Nights are the worst. I toss and turn, seeking a blessed relief from consciousness that seems to come only at dawn. Sometimes an intense grief overwhelms me and I want to die. How do other people get through the night?
Daytime brings its own kind of pain. I either drift through the day in numbness, unable to bear the pain, or I succumb to spasms of tears, terrors, or a vast sense of inner chaos. My life is fragmented, so fragile that each tremor of emotion threatens my existence.
Six years ago, I was diagnosed with recurrent major depression. I have been hospitalized twice for suicidal impulses and have been through seven therapists since the age of 12. I have felt depressed for the last 30 years-in fact, I just assumed everyone felt this way and simply handled it better than I did. I was sure that I was fundamentally flawed as a person.
FIVE YEARS AGO, I began using Prozac. It changed my life, and medication continues to change my life-when it works. When it stops working, I'm back to square one.
Prozac opened a door into a life I thought would forever be denied me-normalcy. I could function at work, be more relaxed around others, even picture a future without suicide or insanity as the inevitable destination. It seems hard to believe that a little green and yellow pill (featured on the cover of Time magazine!) could do so much.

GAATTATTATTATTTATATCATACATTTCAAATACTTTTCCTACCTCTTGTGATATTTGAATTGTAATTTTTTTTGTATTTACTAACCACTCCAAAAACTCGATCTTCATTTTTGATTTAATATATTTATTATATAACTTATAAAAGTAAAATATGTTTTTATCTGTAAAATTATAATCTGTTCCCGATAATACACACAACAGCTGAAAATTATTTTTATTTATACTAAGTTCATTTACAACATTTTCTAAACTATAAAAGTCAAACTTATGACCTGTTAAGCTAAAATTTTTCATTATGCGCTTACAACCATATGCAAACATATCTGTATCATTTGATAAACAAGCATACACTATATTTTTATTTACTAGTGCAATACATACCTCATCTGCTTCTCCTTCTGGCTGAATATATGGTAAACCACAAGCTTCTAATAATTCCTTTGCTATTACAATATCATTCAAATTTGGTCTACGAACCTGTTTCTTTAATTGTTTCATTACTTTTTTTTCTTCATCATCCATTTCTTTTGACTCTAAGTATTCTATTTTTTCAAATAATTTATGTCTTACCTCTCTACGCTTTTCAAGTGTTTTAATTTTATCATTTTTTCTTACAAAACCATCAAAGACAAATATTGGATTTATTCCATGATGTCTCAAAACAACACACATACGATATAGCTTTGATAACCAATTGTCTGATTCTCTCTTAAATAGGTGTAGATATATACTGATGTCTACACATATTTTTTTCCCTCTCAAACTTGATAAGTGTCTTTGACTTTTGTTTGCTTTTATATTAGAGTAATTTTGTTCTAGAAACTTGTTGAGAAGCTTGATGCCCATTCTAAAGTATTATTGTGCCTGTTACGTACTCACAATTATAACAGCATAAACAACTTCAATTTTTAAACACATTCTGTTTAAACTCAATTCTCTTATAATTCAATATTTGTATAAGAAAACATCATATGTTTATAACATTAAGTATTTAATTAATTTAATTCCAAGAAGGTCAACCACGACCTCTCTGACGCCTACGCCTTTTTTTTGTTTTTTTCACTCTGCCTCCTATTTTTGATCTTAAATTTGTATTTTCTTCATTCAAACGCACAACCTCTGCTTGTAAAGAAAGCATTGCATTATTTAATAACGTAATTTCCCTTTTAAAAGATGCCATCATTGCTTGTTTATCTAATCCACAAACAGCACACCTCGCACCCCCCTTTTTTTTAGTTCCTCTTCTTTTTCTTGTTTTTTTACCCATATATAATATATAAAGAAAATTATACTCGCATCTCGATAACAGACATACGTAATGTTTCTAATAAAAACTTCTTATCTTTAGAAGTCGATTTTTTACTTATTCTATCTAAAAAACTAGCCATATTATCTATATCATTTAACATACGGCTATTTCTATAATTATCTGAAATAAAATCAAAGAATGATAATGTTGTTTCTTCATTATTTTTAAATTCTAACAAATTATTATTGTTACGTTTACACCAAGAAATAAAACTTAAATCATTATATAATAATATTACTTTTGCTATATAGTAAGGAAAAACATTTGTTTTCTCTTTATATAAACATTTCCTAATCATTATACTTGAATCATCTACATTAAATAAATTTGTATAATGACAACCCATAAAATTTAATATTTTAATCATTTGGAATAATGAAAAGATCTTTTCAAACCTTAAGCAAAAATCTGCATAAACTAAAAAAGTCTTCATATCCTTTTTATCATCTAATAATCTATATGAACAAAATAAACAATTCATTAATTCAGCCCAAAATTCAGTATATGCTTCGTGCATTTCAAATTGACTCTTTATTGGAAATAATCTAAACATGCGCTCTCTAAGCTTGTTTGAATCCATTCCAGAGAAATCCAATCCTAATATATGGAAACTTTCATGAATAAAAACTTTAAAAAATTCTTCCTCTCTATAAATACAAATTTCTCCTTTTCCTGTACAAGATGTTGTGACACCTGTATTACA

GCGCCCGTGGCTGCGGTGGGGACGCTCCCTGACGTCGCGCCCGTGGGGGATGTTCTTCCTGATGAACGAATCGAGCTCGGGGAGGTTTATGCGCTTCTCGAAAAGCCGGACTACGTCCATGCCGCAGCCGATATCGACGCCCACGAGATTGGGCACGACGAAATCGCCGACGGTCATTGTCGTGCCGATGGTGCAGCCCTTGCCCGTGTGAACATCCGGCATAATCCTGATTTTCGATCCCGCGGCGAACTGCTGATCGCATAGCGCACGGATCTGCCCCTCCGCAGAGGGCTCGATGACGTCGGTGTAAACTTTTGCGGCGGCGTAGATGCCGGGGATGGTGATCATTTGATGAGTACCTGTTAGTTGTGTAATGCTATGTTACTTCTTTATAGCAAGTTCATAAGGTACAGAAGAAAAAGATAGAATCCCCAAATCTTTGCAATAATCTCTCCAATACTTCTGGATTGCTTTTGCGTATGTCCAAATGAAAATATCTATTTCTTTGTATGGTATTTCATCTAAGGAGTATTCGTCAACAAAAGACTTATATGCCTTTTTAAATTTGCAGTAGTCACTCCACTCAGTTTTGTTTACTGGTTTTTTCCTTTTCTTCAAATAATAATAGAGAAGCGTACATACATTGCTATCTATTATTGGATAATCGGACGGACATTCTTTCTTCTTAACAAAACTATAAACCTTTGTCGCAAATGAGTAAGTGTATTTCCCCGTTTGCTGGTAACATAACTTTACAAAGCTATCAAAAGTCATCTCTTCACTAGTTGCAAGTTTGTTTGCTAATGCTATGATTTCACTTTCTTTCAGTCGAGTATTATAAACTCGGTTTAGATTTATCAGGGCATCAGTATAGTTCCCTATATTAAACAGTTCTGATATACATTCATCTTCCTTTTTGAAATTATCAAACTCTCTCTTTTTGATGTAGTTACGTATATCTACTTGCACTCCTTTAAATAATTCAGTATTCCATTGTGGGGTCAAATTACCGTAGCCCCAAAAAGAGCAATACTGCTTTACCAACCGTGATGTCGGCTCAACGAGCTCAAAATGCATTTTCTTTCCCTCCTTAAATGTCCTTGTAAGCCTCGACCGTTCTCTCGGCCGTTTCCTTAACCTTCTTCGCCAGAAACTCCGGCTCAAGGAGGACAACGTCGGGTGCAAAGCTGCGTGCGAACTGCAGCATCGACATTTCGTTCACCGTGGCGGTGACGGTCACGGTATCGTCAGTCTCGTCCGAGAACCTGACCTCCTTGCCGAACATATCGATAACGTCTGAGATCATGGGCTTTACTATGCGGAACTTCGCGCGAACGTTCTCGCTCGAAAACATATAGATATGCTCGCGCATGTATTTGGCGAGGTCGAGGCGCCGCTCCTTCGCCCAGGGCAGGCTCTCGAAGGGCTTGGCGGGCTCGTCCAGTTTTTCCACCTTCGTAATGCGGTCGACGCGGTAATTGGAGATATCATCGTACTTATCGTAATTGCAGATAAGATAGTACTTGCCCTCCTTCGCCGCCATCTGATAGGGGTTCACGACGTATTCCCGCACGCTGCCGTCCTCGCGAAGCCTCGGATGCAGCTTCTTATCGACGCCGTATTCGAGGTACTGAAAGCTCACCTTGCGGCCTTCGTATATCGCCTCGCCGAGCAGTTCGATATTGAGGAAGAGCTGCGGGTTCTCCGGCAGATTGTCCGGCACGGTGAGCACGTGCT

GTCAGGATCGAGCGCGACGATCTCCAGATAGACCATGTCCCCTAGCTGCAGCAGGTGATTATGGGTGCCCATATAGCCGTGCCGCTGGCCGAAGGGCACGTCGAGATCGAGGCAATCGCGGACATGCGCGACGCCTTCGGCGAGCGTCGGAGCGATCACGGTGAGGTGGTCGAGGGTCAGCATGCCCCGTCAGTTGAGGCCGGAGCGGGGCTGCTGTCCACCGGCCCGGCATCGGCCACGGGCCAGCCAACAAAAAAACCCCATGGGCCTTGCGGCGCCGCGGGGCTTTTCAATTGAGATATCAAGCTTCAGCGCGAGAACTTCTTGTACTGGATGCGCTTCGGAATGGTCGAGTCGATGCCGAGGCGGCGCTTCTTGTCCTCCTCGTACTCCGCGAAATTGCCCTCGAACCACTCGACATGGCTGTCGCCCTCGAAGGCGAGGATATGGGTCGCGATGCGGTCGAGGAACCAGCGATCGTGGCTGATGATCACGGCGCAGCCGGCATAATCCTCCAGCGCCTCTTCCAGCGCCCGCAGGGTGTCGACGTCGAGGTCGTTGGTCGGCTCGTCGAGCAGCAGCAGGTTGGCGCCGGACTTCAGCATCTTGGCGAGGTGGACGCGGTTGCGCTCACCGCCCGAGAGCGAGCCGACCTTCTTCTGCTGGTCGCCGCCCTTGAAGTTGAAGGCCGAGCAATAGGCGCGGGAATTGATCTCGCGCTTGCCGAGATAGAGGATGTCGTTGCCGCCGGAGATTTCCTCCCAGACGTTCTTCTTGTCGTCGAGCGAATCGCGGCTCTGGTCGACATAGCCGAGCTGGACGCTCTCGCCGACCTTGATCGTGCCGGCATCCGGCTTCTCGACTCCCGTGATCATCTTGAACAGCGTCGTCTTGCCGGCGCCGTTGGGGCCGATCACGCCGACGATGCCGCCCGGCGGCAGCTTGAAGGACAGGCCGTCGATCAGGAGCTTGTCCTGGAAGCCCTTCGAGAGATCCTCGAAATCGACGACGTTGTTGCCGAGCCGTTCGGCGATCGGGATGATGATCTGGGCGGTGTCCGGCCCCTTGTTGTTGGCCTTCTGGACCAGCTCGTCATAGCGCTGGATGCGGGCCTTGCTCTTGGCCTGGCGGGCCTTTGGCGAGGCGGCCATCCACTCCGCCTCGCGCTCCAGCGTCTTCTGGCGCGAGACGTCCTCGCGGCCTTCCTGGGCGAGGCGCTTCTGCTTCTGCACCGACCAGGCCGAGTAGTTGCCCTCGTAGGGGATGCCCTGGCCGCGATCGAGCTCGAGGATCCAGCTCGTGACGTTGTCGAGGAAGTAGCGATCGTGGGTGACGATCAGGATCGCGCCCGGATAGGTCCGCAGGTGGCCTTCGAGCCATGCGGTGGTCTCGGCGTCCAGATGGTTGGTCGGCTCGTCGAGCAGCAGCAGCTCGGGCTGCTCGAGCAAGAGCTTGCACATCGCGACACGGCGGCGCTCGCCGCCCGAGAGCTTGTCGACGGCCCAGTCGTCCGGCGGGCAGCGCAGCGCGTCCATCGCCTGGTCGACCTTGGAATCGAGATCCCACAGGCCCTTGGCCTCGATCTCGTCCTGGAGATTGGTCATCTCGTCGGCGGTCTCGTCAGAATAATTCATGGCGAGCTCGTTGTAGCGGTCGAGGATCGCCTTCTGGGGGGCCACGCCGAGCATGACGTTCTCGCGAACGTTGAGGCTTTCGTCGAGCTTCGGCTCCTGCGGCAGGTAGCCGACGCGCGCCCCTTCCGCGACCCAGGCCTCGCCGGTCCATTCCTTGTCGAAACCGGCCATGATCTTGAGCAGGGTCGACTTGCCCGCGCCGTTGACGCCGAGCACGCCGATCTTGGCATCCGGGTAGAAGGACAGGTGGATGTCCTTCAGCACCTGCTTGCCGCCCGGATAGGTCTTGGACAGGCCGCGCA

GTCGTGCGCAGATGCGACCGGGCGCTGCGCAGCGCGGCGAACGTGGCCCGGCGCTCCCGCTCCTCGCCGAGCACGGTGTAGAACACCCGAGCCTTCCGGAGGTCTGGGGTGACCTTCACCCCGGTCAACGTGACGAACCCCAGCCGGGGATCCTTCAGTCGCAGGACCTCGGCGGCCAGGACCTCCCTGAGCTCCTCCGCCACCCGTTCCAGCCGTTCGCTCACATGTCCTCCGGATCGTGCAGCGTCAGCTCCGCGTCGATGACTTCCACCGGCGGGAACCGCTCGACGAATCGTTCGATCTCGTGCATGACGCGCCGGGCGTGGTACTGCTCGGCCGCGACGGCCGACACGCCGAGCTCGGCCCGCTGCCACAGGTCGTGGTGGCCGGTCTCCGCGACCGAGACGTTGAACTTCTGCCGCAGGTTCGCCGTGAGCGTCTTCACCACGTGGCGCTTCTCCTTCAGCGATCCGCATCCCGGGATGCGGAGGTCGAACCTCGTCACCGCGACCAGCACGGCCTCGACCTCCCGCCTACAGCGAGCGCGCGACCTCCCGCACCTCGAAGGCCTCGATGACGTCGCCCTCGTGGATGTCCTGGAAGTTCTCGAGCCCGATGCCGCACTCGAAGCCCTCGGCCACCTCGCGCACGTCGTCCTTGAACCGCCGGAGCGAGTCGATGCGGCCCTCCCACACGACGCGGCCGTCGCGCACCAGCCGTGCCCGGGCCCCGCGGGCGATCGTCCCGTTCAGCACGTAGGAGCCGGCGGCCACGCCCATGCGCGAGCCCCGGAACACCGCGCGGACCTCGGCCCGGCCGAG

For many people, six months or so on medications triggers something in their biology and they can discontinue Prozac-a financial relief, if nothing else, because each pill costs around $1.80. I have watched friend after friend go on Prozac, feel stability return, and then go off. But there are others, like myself, who discover how much of an art it is to prescribe the right combination of anti-depressant medication for a particular individual.